Sunday, July 24, 2016


3 years Ivo Karlovic nearly died.  

He woke up one morning with numbness in his arm, that began to spread throughout his body.  A professional athlete, aged 34, he was accustomed to waking up with the creaky quality of a locomotive that takes a few strokes of the pistons to get up to speed.  But you just keep on moving and you get over it.  After all, there comes a time when, after years on tour, a player begins to wonder when is going to be the day that they wake up and the little engine just can't.  Agassi, in his excellent memoir Open, talked about the skittish assurance of moving one limb at a time, hoping the capacity to compete would come to him in stages, towards the end of his career.  The anxiety never goes away, but a player grows accustomed to the uncertainty, both of which are resolved despite the uncomfortable feeling of one's body working through its nightly torpor.

But this was different.  The numbness persisted.  And his speech was slurred.  

A house call from the paramedics brought relief that didn't last long, which is probably a good thing, because that would have sounded the alarm bells of doctors who didn't know if this professional athlete was having a stroke, or had an undetected brain tumor that wouldn't reveal itself.  Unlike the case of Leander Paes' diagnosis of neurocysticercosis (a parasitic infection that causes brain abscesses that can look like tumors) they would have hoped for a best case scenario - strange to contemplate under the conditions - of a bacterial infection that could be treated by ever increasingly powerful and specific antibiotics.  

But that too failed to resolve what had befallen Karlovic.  His wife Alisi and his (still to this day) coach Petar Popović by his side as he went in and out of consciousness, it wasn't at all clear that he would recover at all, or well enough to regain normal functions - to say nothing of the very real possibility that the least negative of all outcomes would be the end of his career.  Eventually the case was diagnosed as viral meningoencephalitis and after 10 days of treatment a few days of monitoring he was released from that hospital in Miami that nearly became the first stop the way to his final resting place.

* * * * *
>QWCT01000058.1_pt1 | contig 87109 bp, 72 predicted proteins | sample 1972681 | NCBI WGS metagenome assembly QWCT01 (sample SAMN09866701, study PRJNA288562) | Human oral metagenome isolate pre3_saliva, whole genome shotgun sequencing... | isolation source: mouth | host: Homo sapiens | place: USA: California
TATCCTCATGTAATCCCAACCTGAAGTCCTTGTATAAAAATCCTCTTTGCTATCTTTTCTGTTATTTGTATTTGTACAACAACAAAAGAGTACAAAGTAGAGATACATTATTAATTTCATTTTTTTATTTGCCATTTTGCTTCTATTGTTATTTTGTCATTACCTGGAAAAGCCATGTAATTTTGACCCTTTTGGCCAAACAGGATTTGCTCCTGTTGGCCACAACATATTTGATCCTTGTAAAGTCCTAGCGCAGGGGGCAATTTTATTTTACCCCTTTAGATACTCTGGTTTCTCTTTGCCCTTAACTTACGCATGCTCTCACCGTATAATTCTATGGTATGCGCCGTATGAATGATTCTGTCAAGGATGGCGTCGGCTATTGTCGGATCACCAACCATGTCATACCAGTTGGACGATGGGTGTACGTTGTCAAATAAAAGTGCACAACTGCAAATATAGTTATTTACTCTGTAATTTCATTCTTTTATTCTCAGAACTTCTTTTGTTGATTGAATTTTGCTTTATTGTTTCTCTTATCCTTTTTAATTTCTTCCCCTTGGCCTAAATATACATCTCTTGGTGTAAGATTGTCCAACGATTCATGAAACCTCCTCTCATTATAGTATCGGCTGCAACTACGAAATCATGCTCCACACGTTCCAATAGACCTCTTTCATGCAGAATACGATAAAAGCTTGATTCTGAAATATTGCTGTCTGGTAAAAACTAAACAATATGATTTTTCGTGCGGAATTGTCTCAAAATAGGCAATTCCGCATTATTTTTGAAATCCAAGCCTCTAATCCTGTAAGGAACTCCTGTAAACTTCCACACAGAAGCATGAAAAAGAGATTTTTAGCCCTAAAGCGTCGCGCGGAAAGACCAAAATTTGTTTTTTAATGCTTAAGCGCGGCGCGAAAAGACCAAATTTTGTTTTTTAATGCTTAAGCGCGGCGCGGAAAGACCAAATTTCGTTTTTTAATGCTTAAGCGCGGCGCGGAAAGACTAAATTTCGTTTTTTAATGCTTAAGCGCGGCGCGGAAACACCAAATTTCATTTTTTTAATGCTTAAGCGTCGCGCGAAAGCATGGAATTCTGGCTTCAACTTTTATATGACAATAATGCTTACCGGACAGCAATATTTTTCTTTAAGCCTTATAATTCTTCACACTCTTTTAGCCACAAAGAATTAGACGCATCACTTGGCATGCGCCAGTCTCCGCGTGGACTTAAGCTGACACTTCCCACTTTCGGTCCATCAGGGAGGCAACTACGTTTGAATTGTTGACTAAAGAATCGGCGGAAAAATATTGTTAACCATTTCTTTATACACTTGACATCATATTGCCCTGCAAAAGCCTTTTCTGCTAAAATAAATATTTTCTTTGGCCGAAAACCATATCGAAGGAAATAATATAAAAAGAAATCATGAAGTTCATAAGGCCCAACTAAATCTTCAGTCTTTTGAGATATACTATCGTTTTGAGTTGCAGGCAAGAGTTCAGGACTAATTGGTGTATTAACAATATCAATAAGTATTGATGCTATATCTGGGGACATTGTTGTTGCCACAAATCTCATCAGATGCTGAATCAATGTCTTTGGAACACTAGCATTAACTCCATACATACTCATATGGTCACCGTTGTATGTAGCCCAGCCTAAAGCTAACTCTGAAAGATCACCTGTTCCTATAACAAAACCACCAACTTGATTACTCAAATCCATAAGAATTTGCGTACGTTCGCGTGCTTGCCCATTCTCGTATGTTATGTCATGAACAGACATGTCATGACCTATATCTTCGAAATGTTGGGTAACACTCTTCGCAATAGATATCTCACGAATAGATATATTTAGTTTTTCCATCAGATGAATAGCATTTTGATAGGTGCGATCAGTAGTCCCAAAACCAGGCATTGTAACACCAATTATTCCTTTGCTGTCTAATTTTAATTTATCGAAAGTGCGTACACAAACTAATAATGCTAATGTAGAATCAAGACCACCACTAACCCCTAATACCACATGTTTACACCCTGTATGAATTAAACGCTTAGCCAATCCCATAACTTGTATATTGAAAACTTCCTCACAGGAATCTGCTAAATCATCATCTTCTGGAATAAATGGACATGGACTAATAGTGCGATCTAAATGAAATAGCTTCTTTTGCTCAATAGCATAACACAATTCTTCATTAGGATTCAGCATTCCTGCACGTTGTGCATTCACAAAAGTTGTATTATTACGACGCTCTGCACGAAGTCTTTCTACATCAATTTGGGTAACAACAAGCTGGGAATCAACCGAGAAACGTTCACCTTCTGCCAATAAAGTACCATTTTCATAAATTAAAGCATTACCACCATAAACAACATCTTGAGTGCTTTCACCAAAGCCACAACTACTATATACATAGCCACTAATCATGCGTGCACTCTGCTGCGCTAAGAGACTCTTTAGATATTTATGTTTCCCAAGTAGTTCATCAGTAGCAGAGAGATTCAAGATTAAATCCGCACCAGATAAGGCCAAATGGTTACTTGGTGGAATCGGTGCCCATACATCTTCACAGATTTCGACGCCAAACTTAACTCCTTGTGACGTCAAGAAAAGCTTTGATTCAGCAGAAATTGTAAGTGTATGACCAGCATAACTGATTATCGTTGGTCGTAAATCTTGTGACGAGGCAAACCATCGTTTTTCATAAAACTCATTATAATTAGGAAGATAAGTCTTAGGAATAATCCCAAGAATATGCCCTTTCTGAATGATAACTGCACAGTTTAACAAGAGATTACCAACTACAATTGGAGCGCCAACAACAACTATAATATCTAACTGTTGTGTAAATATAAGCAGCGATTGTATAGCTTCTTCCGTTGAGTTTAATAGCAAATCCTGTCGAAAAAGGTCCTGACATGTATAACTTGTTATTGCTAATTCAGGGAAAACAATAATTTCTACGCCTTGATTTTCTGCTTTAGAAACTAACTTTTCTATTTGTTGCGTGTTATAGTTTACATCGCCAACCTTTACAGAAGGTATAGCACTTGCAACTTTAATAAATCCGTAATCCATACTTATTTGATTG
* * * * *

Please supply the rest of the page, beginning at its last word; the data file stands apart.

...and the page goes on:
But like that thunderbolt raining serve of his, Karlovic just keeps coming.  He's 37 years old, has wins over some of the best players in the history of the game (Federer, Hewitt), and one has the feeling that if his serve carries on like this he could play until he was 47.  He bristles at the notion, but Karlovic's game is not the equal of his contemporaries...not by a long shot.  We all know this, his opponents know this, we all try to avoid saying this and he himself will look you dead in the eye and deny this.

But that doesn't make it any less certain.  So how has he managed?

Well, over the course of his career, he has maintained a 92% 1st serve point win percentage, and if he keeps his 1st serve percentage above 55% (which he has, by a long shot) he is more or less guaranteed to at least take the set to a tie-break against the vast majority of his opponents.  In fact, Karlovic has played and won half of his sets this week with tie-breaks.  He hasn't dropped a set, and he hasn't been broken...not once.  I'm guessing he hasn't even experienced a mini-break in those tie-breaks.  So if he is to win his final over Gael Monfils today, it won't be because he's got great hands, or moves well, or even overwhelming power from the backcourt.  But that shouldn't diminish the admiration for the one quality that characterizes his personality, his serve, his career and his run at the 2016 Citi Open.

Like it or not, Ivo Karlovic...just...keeps...on...coming.

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